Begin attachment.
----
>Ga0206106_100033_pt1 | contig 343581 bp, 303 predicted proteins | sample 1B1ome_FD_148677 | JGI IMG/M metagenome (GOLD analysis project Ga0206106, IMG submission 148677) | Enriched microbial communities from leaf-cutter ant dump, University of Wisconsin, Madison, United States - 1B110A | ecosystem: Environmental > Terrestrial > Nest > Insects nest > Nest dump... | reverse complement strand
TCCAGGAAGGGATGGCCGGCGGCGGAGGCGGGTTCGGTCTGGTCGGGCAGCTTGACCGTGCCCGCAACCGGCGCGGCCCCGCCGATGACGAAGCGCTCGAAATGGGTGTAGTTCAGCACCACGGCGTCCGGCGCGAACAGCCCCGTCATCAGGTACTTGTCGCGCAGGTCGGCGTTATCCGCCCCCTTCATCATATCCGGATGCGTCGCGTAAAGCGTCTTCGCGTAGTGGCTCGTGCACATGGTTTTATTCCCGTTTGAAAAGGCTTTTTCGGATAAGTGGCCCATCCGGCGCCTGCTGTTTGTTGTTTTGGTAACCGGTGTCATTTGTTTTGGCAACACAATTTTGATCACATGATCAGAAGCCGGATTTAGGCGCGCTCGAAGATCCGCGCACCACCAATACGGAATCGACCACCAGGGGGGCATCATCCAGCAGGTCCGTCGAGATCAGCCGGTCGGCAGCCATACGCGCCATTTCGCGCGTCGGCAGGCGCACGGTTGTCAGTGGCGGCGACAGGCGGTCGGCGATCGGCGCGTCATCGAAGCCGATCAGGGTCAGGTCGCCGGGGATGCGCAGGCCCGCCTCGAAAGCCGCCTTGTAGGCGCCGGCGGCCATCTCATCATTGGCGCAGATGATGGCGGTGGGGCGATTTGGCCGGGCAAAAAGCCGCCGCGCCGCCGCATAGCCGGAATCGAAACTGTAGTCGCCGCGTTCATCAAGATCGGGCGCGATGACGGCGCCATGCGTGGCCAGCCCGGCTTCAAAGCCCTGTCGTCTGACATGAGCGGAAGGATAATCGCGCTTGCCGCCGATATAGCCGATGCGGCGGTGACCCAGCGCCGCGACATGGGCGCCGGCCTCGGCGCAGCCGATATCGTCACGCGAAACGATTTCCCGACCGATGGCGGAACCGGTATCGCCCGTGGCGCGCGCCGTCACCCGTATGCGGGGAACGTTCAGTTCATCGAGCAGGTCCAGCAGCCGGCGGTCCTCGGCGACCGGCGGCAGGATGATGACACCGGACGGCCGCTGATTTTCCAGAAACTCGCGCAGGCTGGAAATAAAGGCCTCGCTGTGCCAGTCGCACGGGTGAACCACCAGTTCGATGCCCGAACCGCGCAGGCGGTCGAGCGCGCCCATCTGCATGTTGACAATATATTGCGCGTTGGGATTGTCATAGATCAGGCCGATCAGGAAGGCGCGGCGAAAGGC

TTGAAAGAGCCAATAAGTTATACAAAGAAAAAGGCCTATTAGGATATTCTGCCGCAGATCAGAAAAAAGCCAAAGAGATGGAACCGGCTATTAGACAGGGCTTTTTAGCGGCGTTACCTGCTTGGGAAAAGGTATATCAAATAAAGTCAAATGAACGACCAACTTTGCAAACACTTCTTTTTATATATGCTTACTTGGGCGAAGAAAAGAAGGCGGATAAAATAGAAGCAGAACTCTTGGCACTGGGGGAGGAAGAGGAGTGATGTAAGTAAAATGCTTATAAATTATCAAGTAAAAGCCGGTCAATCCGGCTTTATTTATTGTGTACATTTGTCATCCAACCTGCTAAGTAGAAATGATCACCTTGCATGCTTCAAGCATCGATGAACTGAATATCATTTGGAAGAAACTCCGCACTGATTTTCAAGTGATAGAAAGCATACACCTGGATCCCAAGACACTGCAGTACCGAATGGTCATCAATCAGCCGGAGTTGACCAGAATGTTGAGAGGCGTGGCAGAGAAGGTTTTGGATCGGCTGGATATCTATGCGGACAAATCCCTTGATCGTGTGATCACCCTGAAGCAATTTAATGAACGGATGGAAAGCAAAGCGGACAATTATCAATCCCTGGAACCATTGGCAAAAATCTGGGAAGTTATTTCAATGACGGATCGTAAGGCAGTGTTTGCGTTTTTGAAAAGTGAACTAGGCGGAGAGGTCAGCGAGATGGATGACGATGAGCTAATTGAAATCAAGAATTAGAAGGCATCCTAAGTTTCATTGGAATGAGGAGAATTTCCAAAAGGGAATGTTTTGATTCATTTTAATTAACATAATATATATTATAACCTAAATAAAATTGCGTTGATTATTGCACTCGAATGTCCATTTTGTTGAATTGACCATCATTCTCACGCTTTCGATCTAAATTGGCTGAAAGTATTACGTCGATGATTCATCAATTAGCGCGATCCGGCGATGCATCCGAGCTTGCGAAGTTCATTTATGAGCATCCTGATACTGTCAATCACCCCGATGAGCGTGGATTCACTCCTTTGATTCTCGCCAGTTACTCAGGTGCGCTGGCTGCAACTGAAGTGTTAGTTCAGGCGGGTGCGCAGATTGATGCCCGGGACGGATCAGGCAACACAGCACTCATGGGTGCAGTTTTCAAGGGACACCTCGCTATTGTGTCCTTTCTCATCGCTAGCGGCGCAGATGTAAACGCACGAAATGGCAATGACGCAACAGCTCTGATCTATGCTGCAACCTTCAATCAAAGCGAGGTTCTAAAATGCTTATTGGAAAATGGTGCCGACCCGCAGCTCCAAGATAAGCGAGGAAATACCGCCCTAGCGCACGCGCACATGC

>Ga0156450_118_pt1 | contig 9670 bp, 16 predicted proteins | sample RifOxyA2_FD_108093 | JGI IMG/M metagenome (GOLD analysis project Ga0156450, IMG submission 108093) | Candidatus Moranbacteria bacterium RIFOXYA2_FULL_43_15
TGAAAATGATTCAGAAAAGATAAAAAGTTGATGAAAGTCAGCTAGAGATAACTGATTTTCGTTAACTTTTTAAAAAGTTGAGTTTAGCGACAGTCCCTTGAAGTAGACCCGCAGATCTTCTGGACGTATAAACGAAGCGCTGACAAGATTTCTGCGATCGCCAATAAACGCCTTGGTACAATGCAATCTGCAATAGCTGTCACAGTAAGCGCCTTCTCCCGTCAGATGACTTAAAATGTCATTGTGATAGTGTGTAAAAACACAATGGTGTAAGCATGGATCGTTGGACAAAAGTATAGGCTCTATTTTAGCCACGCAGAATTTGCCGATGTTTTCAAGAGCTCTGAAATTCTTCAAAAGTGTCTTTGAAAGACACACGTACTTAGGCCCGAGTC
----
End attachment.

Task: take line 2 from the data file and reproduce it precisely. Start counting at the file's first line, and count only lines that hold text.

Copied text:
TCCAGGAAGGGATGGCCGGCGGCGGAGGCGGGTTCGGTCTGGTCGGGCAGCTTGACCGTGCCCGCAACCGGCGCGGCCCCGCCGATGACGAAGCGCTCGAAATGGGTGTAGTTCAGCACCACGGCGTCCGGCGCGAACAGCCCCGTCATCAGGTACTTGTCGCGCAGGTCGGCGTTATCCGCCCCCTTCATCATATCCGGATGCGTCGCGTAAAGCGTCTTCGCGTAGTGGCTCGTGCACATGGTTTTATTCCCGTTTGAAAAGGCTTTTTCGGATAAGTGGCCCATCCGGCGCCTGCTGTTTGTTGTTTTGGTAACCGGTGTCATTTGTTTTGGCAACACAATTTTGATCACATGATCAGAAGCCGGATTTAGGCGCGCTCGAAGATCCGCGCACCACCAATACGGAATCGACCACCAGGGGGGCATCATCCAGCAGGTCCGTCGAGATCAGCCGGTCGGCAGCCATACGCGCCATTTCGCGCGTCGGCAGGCGCACGGTTGTCAGTGGCGGCGACAGGCGGTCGGCGATCGGCGCGTCATCGAAGCCGATCAGGGTCAGGTCGCCGGGGATGCGCAGGCCCGCCTCGAAAGCCGCCTTGTAGGCGCCGGCGGCCATCTCATCATTGGCGCAGATGATGGCGGTGGGGCGATTTGGCCGGGCAAAAAGCCGCCGCGCCGCCGCATAGCCGGAATCGAAACTGTAGTCGCCGCGTTCATCAAGATCGGGCGCGATGACGGCGCCATGCGTGGCCAGCCCGGCTTCAAAGCCCTGTCGTCTGACATGAGCGGAAGGATAATCGCGCTTGCCGCCGATATAGCCGATGCGGCGGTGACCCAGCGCCGCGACATGGGCGCCGGCCTCGGCGCAGCCGATATCGTCACGCGAAACGATTTCCCGACCGATGGCGGAACCGGTATCGCCCGTGGCGCGCGCCGTCACCCGTATGCGGGGAACGTTCAGTTCATCGAGCAGGTCCAGCAGCCGGCGGTCCTCGGCGACCGGCGGCAGGATGATGACACCGGACGGCCGCTGATTTTCCAGAAACTCGCGCAGGCTGGAAATAAAGGCCTCGCTGTGCCAGTCGCACGGGTGAACCACCAGTTCGATGCCCGAACCGCGCAGGCGGTCGAGCGCGCCCATCTGCATGTTGACAATATATTGCGCGTTGGGATTGTCATAGATCAGGCCGATCAGGAAGGCGCGGCGAAAGGC